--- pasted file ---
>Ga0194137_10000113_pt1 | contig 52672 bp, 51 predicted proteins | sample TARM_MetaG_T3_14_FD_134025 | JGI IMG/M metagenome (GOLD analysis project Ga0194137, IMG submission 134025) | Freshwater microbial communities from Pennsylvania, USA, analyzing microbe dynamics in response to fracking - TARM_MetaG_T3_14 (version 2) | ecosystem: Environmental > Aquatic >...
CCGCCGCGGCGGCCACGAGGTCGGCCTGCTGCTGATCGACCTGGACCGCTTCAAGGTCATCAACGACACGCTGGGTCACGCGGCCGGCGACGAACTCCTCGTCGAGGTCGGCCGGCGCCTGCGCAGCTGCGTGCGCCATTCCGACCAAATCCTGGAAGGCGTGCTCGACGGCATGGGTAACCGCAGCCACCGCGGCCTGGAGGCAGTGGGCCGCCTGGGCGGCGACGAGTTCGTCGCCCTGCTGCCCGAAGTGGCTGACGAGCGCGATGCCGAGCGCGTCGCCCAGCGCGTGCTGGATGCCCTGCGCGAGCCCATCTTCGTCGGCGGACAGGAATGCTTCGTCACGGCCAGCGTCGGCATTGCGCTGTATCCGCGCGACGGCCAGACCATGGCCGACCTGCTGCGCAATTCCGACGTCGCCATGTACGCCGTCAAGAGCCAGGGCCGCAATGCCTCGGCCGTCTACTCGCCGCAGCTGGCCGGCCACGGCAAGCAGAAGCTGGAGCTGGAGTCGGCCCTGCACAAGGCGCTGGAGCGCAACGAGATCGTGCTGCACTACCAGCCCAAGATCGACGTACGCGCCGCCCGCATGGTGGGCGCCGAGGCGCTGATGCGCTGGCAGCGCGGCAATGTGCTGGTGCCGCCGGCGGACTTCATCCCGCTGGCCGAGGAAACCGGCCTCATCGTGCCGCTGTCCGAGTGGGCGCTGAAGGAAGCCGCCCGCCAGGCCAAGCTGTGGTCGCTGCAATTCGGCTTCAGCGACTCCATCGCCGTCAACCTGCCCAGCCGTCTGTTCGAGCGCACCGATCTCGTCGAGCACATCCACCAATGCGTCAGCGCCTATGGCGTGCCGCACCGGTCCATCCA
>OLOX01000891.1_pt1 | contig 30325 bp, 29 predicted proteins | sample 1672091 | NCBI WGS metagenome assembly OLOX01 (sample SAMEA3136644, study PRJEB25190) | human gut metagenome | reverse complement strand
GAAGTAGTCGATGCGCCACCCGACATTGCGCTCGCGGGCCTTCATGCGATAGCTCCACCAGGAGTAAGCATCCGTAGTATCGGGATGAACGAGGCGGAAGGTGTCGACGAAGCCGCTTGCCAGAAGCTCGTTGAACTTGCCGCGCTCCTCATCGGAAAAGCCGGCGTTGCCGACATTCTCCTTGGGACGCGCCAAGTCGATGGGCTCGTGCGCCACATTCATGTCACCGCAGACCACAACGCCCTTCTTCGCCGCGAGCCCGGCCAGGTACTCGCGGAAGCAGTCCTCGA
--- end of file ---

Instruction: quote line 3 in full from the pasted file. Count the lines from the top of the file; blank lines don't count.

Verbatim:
>OLOX01000891.1_pt1 | contig 30325 bp, 29 predicted proteins | sample 1672091 | NCBI WGS metagenome assembly OLOX01 (sample SAMEA3136644, study PRJEB25190) | human gut metagenome | reverse complement strand